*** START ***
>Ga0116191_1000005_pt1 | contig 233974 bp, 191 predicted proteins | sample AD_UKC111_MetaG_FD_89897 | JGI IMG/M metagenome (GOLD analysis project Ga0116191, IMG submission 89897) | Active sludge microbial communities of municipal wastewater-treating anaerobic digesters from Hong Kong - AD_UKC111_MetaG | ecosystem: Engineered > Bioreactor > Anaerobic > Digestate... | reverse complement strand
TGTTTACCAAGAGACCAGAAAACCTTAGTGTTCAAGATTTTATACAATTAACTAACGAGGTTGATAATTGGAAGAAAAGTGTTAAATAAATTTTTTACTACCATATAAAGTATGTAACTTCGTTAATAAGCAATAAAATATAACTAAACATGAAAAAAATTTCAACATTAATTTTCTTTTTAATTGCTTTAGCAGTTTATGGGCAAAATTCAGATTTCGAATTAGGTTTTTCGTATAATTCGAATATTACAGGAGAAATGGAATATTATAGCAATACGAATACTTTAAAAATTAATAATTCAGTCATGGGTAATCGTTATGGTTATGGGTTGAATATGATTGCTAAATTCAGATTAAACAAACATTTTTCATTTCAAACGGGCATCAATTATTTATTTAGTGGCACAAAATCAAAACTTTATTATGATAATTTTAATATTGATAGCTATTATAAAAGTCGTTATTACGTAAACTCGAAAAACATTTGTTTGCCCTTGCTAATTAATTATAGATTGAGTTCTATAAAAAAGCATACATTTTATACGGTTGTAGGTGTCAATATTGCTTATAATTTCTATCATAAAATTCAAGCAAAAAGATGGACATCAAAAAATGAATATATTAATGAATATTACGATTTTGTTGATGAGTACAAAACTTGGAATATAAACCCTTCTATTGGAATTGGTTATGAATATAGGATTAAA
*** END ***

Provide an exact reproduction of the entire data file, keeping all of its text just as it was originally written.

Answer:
>Ga0116191_1000005_pt1 | contig 233974 bp, 191 predicted proteins | sample AD_UKC111_MetaG_FD_89897 | JGI IMG/M metagenome (GOLD analysis project Ga0116191, IMG submission 89897) | Active sludge microbial communities of municipal wastewater-treating anaerobic digesters from Hong Kong - AD_UKC111_MetaG | ecosystem: Engineered > Bioreactor > Anaerobic > Digestate... | reverse complement strand
TGTTTACCAAGAGACCAGAAAACCTTAGTGTTCAAGATTTTATACAATTAACTAACGAGGTTGATAATTGGAAGAAAAGTGTTAAATAAATTTTTTACTACCATATAAAGTATGTAACTTCGTTAATAAGCAATAAAATATAACTAAACATGAAAAAAATTTCAACATTAATTTTCTTTTTAATTGCTTTAGCAGTTTATGGGCAAAATTCAGATTTCGAATTAGGTTTTTCGTATAATTCGAATATTACAGGAGAAATGGAATATTATAGCAATACGAATACTTTAAAAATTAATAATTCAGTCATGGGTAATCGTTATGGTTATGGGTTGAATATGATTGCTAAATTCAGATTAAACAAACATTTTTCATTTCAAACGGGCATCAATTATTTATTTAGTGGCACAAAATCAAAACTTTATTATGATAATTTTAATATTGATAGCTATTATAAAAGTCGTTATTACGTAAACTCGAAAAACATTTGTTTGCCCTTGCTAATTAATTATAGATTGAGTTCTATAAAAAAGCATACATTTTATACGGTTGTAGGTGTCAATATTGCTTATAATTTCTATCATAAAATTCAAGCAAAAAGATGGACATCAAAAAATGAATATATTAATGAATATTACGATTTTGTTGATGAGTACAAAACTTGGAATATAAACCCTTCTATTGGAATTGGTTATGAATATAGGATTAAA